“I could wish that I myself were accursed and cut off from Christ for the sake of my brothers, my kinsmen according to the law.”
It may be foolish to suggest I know exactly how the apostle Paul felt in Romans 9:1-3, where he expresses impassioned hope for the salvation of his Hebrew kinsmen, even if such hope could only be realized at his own peril.
But I have an idea how he felt.
In that passage, Paul writes he has “great sorrow and unceasing anguish” over the estrangement between God and his Jewish brothers because of their ongoing rejection of Jesus, the Messiah. So great is his love for them that he suggests if their salvation could be accomplished only by his being “cut off from Christ” he would consider that a viable option. John Stott, in his commentary on Romans, quotes Martin Luther, who said of Paul’s remarkable appeal, “It’s incredible that a man would desire to be damned, in order that the damned might be saved.”
Such was Paul’s emotion for the Jewish people, and, in some distant way, so is my heart for the men and women I spent 17 years serving alongside in law enforcement.
It’s been three years since I daily put on a ballistic vest, and took up the modern-day sword known as a sidearm. But as I read the headlines and critiques of these brave men and women in the wake of tragedies in Ferguson and St. Louis, I too felt the sting.
From 2006 to 2008 my wife and I led an outreach ministry to local law enforcement officers. Some of my non-Christian co-workers dubbed our gatherings “The God Squad.” At first, the meetings were awkward. I was a relatively new Christian who had never led anything. Still, there were some sweet times, like when we took communion before the start of our shift. Or the time we hit the street to feed the homeless under a bridge. It was a meager effort, I admit, but God was bringing shape to my faith, and the faith of other police officers.
That night under the bridge ended with some local residents calling the cops on us. That’s right: cops were called out because a group of off-duty cops were feeding and sharing the gospel with homeless people under a bridge.
The next day, I was called into my captain’s office and told by my bureau commander to “cease and desist.” As it turned out, the sheriff didn’t want local residents upset at him in an election year. I had never felt more alone and out of place in my uniform than I did that day.
That improbable scenario taught me something about the spiritual condition of far too many of my “brothers in blue.” I saw myself, and where I had been spiritually, with new eyes.
To understand this unique group, you have to get a feel for the community as a whole. You have to first understand how they think, how they see themselves, and how they often relate to others because of their enculturated worldview.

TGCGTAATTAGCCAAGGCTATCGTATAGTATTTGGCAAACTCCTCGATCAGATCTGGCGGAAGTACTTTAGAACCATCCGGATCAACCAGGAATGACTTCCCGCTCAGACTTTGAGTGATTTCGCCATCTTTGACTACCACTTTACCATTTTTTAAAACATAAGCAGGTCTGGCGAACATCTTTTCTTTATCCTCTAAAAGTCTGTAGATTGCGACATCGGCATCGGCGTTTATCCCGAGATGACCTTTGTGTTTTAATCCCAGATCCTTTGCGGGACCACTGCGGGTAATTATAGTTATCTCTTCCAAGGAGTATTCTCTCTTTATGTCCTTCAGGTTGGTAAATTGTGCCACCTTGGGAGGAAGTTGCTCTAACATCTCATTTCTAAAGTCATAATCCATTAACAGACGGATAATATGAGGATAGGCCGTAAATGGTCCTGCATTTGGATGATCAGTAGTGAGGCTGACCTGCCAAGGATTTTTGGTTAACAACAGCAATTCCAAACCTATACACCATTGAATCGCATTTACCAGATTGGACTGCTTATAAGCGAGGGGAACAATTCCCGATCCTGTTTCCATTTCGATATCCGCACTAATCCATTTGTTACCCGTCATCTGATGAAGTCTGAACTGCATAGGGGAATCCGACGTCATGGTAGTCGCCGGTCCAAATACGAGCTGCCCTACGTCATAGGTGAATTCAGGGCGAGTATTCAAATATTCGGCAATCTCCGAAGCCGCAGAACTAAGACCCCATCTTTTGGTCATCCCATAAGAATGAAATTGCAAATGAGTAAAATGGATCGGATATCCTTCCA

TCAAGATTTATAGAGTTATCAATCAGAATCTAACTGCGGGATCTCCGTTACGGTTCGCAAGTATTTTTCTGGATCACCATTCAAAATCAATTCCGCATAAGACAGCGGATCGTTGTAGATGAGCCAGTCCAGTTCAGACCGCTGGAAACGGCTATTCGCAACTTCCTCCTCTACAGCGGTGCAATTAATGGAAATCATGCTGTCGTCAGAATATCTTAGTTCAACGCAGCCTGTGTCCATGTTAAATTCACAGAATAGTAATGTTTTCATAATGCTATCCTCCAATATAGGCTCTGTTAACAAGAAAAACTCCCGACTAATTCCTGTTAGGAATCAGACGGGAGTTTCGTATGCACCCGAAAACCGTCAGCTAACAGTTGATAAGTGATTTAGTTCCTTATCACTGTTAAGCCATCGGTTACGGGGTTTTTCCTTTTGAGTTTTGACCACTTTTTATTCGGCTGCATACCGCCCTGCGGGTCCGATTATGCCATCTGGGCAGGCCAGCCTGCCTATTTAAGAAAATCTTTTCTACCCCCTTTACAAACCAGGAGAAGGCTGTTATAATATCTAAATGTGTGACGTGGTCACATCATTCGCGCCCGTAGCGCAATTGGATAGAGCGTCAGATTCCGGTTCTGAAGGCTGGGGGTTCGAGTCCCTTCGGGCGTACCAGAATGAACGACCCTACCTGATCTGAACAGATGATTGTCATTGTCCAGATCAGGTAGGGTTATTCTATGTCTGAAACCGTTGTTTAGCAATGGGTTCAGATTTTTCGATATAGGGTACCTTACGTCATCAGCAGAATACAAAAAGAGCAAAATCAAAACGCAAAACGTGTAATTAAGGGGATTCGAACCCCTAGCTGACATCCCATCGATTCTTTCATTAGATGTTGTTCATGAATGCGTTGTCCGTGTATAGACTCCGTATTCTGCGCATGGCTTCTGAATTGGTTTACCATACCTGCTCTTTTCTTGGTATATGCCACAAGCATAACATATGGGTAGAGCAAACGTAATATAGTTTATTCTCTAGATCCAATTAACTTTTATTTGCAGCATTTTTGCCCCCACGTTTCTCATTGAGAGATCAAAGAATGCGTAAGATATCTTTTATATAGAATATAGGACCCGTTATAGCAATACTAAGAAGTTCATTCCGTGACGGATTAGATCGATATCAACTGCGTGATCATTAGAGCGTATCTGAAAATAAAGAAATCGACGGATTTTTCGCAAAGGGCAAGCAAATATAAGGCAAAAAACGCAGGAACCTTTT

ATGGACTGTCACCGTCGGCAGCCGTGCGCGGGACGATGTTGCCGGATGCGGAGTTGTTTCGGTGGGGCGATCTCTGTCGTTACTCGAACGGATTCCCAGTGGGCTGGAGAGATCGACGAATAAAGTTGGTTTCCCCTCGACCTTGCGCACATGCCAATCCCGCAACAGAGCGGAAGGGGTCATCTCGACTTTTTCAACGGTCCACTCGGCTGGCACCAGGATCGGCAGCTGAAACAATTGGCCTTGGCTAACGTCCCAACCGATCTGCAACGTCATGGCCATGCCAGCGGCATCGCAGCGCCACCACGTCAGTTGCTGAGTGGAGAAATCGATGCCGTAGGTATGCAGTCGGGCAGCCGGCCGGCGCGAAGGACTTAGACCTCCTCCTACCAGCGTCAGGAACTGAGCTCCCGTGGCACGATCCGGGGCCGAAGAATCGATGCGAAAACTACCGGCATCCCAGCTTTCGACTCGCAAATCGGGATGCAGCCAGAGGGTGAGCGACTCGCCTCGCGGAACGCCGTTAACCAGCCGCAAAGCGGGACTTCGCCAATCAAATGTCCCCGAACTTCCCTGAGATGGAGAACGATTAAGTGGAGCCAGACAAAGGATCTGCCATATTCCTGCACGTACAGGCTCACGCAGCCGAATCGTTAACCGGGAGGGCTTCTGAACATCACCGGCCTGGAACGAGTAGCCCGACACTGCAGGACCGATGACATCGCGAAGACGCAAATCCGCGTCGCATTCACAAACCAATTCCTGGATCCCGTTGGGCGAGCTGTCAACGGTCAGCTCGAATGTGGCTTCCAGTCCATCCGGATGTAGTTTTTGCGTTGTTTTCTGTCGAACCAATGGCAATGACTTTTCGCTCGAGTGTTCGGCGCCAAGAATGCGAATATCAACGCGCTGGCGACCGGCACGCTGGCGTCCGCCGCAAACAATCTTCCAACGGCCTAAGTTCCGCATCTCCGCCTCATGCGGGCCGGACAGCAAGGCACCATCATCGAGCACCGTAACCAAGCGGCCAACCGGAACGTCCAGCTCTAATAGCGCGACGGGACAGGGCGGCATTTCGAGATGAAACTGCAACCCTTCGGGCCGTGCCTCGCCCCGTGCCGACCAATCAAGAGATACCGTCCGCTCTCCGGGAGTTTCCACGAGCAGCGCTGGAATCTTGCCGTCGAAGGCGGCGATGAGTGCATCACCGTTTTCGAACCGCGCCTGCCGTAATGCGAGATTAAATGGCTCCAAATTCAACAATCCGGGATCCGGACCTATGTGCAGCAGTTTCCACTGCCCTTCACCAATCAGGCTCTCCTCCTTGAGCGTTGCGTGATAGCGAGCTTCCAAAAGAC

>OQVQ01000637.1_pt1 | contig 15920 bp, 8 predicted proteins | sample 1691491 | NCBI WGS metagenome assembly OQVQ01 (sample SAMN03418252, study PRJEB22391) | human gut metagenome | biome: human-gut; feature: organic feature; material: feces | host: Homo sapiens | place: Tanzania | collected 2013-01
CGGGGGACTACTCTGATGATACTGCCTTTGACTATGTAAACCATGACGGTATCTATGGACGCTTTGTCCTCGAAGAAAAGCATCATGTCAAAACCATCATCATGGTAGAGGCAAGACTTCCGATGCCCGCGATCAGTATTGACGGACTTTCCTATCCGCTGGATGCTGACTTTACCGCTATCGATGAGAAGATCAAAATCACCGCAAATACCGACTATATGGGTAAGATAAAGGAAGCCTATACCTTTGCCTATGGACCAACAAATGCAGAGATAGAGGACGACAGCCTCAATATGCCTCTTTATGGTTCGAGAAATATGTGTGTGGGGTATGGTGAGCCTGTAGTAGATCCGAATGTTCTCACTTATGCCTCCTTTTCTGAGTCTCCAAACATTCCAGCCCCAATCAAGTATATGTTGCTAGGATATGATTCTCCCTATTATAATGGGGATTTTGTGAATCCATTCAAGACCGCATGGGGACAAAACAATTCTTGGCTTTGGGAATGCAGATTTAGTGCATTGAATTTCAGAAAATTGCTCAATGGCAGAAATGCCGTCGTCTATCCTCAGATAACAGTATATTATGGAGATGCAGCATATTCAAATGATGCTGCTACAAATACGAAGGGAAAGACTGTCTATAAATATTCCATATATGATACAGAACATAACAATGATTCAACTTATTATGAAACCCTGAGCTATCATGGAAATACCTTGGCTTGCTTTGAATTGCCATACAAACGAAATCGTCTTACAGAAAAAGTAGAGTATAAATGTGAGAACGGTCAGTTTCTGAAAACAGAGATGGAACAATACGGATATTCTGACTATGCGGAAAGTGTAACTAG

As Christians, we understand the dangers of and striving for righteousness by works of the law. Non-Christian police officers sometimes regard themselves as “good” by virtue of their commitment to law and order in civil society. Law enforcement becomes to them a civil religious order.
This way of thinking, when coupled with the depravity they witness and endure daily, can produce a self-righteous, “us versus them” posture. I know this because I lived it. There was never a more profound moment in my career than the day I realized I was no different before God than the man I had just placed into handcuffs.
Law enforcement has a tenacious appetite for consuming the life of the individual. Its culture tends to be guarded, and fellow officers tend to be their own harshest critics. These realities make reaching police officers with the gospel difficult, as over time they learn to be suspicious of others.
This suspicion underscores how much our law enforcement community needs the tenderness of Jesus. They need to hear that while the system in which they work measures them by their own performance, the God who ordained their role in society offers them a relationship built upon grace.
At the end of a 25-year career, most police officers are emotionally and spiritually exhausted. Many of them die at relatively young ages within just a few years of retirement. As it turns out, these heroes need a hero of their own.
System of Justice
While this account may seem to paint a dark picture of your local patrolman, you should know that most do a good job of managing these difficult emotions. Most police officers are, as we say, “good people,” interested primarily in serving their community.
As we continue to scrutinize police practices, remember that the men and women at the center of the dialogue are, in many ways, just like you and your family. They’re your neighbors, the moms and dads pushing their children on the swing at the local playground.
And like the rest of us, they need the hope of the gospel. They need the church and the Christians who fill them to model Christ-like grace and mercy toward them, even as they live and move in a system of justice that knows little of either.